Announcing Official Album Release – June 4, 2021

April 30, 2021
Devil in the Hills album cover

We are excited to announce June 4, 2021 as the official full release date of the album “Devil In The Hills: Coal Country Reckoning” in conjunction with the 100th anniversary of The Battle of Blair Mountain, which signaled an end to West Virginia’s decades-long Mine Wars.

The Battle of Blair Mountain was the largest labor uprising in United States history and the largest armed civil uprising since the American Civil War.

The songs on Devil In The Hills: Coal Country Reckoning tell stories of the conditions in the early coal camps that eventually led the miners and their families to stand up for their rights and fight the corrupt forces under which they lived and worked.

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For those of you unfamiliar with West Virginia’s history, here is a very brief synopsis:

  • May 19, 1920 – the “Matewan Massacre” – a deadly shootout between a few union organizers and mine guard agents in the town of Matewan, WV. This led to retaliatory skirmishes on both sides along with arrests and trials well into the following year, 1921.
  • August 1, 1921 – Sheriff Sid Hatfield and Ed Chambers, both union supporters and involved in the Matewan shooting of mine guard agents, were gunned down by coal company agents on the McDowell County courthouse steps in broad daylight in front of their wives. This sparked the miners into battle. (This is where the John Sayles movie “Matewan” ends.)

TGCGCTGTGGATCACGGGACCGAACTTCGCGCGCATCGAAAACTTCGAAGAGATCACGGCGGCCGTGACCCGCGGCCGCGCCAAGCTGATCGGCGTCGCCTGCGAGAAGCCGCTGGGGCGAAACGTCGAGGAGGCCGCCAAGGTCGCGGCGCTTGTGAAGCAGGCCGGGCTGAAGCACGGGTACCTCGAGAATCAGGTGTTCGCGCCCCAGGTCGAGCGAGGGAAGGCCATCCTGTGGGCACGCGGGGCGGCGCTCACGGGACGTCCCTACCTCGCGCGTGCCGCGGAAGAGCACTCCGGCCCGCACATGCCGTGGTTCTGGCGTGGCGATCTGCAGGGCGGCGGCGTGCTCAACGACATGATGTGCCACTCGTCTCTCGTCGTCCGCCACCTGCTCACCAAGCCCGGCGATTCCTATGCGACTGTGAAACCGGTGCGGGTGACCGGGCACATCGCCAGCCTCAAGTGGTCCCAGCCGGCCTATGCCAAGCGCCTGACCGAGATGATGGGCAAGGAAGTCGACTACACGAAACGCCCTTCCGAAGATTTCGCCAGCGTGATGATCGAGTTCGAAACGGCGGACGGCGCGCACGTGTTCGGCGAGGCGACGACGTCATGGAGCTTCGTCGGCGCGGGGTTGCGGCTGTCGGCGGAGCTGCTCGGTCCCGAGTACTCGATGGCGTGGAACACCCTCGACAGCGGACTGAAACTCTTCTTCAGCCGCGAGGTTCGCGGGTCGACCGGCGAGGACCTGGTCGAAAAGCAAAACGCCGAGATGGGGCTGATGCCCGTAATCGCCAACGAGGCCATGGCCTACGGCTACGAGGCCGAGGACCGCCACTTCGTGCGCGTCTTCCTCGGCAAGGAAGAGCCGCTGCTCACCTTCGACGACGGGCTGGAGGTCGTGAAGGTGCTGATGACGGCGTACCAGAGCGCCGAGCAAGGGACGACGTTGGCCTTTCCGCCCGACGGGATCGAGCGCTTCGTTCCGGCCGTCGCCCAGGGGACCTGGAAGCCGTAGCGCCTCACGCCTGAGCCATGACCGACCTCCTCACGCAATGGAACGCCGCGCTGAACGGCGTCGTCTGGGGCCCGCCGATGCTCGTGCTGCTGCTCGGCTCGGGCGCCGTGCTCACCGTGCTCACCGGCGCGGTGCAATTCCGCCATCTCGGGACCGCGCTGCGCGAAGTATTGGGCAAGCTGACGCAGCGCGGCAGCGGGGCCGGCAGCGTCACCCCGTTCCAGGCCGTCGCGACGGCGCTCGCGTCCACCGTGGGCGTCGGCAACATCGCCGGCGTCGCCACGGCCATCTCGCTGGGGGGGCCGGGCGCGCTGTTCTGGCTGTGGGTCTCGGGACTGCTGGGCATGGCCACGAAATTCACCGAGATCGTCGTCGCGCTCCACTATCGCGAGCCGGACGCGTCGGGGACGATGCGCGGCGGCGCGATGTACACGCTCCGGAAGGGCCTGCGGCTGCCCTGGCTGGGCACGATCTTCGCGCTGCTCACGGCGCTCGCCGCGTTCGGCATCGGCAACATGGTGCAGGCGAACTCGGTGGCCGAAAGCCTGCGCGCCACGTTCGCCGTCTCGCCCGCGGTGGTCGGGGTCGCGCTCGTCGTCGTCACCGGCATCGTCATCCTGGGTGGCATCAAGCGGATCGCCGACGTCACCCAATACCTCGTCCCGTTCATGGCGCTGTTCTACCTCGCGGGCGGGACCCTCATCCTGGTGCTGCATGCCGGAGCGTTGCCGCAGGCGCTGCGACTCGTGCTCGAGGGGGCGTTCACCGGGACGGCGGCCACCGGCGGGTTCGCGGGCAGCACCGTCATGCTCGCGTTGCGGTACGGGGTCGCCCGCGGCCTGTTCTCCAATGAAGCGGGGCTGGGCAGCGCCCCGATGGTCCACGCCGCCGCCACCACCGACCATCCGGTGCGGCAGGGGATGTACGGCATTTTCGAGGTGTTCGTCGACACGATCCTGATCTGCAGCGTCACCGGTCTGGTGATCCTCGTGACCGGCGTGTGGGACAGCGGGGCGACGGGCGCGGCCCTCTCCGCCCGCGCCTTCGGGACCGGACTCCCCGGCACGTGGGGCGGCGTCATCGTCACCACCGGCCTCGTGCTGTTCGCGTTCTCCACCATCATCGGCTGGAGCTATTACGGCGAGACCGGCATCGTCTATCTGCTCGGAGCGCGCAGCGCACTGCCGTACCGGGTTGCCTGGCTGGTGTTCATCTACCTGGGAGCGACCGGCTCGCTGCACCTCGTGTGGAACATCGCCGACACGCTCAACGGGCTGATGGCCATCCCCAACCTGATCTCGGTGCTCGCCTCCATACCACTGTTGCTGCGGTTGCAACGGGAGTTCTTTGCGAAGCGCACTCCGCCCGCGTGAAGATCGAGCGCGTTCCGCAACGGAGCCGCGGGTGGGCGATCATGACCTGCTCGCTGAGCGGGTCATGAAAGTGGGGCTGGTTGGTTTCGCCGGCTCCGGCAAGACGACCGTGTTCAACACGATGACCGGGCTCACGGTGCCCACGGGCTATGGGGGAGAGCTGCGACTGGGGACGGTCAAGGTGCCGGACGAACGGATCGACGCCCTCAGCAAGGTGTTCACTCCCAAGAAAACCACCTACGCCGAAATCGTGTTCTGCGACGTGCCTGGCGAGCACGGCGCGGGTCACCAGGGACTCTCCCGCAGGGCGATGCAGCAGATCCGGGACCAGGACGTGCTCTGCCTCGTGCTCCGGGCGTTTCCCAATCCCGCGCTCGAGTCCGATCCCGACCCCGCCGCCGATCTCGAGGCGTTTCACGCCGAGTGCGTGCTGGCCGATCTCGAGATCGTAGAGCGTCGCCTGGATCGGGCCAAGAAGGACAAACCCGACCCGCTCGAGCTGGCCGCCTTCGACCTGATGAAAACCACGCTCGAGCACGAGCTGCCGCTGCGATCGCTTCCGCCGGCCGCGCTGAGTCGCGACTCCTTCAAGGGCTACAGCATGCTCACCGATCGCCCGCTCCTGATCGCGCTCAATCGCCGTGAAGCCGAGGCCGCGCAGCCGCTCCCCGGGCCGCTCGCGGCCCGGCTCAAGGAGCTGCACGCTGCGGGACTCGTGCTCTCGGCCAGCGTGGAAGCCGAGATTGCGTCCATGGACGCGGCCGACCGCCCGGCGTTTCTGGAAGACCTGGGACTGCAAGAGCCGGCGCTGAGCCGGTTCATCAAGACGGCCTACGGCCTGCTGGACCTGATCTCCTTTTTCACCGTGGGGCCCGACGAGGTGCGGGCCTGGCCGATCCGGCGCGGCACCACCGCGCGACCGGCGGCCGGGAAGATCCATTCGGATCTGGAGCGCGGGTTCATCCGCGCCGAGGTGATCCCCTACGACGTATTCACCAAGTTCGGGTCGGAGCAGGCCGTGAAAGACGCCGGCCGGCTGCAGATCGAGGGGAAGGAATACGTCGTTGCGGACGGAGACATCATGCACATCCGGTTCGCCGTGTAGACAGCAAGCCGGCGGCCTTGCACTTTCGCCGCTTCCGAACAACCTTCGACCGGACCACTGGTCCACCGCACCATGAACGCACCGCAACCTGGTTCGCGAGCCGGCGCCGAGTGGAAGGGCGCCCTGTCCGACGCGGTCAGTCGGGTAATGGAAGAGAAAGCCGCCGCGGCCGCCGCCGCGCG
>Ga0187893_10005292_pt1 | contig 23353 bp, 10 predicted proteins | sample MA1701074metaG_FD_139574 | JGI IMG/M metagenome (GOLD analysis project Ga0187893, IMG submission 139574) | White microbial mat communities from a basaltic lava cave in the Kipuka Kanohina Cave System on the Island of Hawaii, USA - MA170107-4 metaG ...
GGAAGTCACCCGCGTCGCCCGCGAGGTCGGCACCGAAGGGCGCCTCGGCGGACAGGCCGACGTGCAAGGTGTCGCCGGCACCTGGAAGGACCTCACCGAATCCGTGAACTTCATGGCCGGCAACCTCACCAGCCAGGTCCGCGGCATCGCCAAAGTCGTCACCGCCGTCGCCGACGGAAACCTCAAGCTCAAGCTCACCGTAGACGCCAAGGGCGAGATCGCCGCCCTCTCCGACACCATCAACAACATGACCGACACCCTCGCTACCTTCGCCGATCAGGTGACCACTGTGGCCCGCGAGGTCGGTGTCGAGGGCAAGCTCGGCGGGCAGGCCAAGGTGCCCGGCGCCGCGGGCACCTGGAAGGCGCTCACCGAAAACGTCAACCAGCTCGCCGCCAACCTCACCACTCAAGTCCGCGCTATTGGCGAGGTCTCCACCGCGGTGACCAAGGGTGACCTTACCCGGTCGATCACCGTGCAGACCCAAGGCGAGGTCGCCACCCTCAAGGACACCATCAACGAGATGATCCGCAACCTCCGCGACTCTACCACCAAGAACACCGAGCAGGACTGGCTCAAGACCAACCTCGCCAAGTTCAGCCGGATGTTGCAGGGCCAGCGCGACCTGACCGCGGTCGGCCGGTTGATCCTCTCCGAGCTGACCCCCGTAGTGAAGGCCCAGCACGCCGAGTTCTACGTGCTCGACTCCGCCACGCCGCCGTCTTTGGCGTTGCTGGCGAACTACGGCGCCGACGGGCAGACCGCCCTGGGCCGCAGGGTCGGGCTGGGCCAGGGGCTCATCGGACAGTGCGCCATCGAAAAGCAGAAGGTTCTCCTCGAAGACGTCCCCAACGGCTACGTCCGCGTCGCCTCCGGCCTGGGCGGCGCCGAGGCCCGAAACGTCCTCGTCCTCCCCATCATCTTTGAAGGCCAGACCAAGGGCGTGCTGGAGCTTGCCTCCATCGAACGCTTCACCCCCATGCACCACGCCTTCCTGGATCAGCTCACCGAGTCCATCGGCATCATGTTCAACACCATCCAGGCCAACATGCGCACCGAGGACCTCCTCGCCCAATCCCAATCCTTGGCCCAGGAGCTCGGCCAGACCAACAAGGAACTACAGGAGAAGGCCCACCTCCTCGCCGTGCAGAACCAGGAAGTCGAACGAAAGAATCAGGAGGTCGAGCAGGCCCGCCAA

• August 7, 1921 – rallies were staged, prompting the organizing of striking miners from all over the region, with over 10,000 eventually marching/riding toward Blair Mountain.
  • August 25, 1921 – considered the first actual skirmish of the conflict. By August 29 a full battle was in action.
  • September 1, 1921 – President Harding ordered US troops and air power into West Virginia. This incident remains the only time US military air power was used against its own citizens.
  • September 2, 1921 – surrender by the miners. It’s said many of the miners had worn their WWI uniforms into battle. They were a patriotic bunch, ready to fight corrupt company forces, but when they saw fellow US soldiers, they put down their arms and walked home.

Nearly 900 were arrested for treason, leading to several years of trials and no closure.  It wasn’t until 1935, a couple years into the New Deal (1933), that the federal government ordered labor unions for the miners and conditions began to finally change.


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Help Us Keep The Stories Alive

Your purchase of the Devil In The Hills album and booklet package helps keep this important history alive. Your support helps us continue writing more songs as more stories are discovered.

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